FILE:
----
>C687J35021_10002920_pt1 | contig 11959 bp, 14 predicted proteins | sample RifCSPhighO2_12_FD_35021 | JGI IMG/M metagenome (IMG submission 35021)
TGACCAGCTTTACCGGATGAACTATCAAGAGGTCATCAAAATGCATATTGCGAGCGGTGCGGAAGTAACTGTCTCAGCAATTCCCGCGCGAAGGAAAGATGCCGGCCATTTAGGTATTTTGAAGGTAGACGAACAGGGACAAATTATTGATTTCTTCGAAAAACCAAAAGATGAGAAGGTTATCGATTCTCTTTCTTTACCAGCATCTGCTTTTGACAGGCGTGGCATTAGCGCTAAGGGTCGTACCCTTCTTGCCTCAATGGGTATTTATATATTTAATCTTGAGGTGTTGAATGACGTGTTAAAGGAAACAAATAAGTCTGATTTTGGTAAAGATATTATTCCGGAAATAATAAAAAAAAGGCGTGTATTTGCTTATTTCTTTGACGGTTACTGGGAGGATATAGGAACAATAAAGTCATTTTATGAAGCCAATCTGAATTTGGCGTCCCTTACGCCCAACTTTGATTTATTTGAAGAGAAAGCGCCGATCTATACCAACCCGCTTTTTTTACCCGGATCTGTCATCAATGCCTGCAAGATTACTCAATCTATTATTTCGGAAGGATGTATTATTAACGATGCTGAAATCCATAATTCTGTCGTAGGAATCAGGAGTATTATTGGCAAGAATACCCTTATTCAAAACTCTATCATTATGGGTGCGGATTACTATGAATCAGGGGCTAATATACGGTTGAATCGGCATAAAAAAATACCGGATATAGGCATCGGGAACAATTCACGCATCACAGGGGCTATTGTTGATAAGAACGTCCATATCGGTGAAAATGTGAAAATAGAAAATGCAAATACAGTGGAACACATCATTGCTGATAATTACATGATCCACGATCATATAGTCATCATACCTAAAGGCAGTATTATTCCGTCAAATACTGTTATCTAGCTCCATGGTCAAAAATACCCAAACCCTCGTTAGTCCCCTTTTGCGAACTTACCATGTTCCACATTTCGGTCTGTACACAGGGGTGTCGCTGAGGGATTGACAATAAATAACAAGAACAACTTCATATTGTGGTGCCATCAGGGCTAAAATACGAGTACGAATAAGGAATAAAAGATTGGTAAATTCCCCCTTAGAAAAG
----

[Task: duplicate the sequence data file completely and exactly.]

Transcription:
>C687J35021_10002920_pt1 | contig 11959 bp, 14 predicted proteins | sample RifCSPhighO2_12_FD_35021 | JGI IMG/M metagenome (IMG submission 35021)
TGACCAGCTTTACCGGATGAACTATCAAGAGGTCATCAAAATGCATATTGCGAGCGGTGCGGAAGTAACTGTCTCAGCAATTCCCGCGCGAAGGAAAGATGCCGGCCATTTAGGTATTTTGAAGGTAGACGAACAGGGACAAATTATTGATTTCTTCGAAAAACCAAAAGATGAGAAGGTTATCGATTCTCTTTCTTTACCAGCATCTGCTTTTGACAGGCGTGGCATTAGCGCTAAGGGTCGTACCCTTCTTGCCTCAATGGGTATTTATATATTTAATCTTGAGGTGTTGAATGACGTGTTAAAGGAAACAAATAAGTCTGATTTTGGTAAAGATATTATTCCGGAAATAATAAAAAAAAGGCGTGTATTTGCTTATTTCTTTGACGGTTACTGGGAGGATATAGGAACAATAAAGTCATTTTATGAAGCCAATCTGAATTTGGCGTCCCTTACGCCCAACTTTGATTTATTTGAAGAGAAAGCGCCGATCTATACCAACCCGCTTTTTTTACCCGGATCTGTCATCAATGCCTGCAAGATTACTCAATCTATTATTTCGGAAGGATGTATTATTAACGATGCTGAAATCCATAATTCTGTCGTAGGAATCAGGAGTATTATTGGCAAGAATACCCTTATTCAAAACTCTATCATTATGGGTGCGGATTACTATGAATCAGGGGCTAATATACGGTTGAATCGGCATAAAAAAATACCGGATATAGGCATCGGGAACAATTCACGCATCACAGGGGCTATTGTTGATAAGAACGTCCATATCGGTGAAAATGTGAAAATAGAAAATGCAAATACAGTGGAACACATCATTGCTGATAATTACATGATCCACGATCATATAGTCATCATACCTAAAGGCAGTATTATTCCGTCAAATACTGTTATCTAGCTCCATGGTCAAAAATACCCAAACCCTCGTTAGTCCCCTTTTGCGAACTTACCATGTTCCACATTTCGGTCTGTACACAGGGGTGTCGCTGAGGGATTGACAATAAATAACAAGAACAACTTCATATTGTGGTGCCATCAGGGCTAAAATACGAGTACGAATAAGGAATAAAAGATTGGTAAATTCCCCCTTAGAAAAG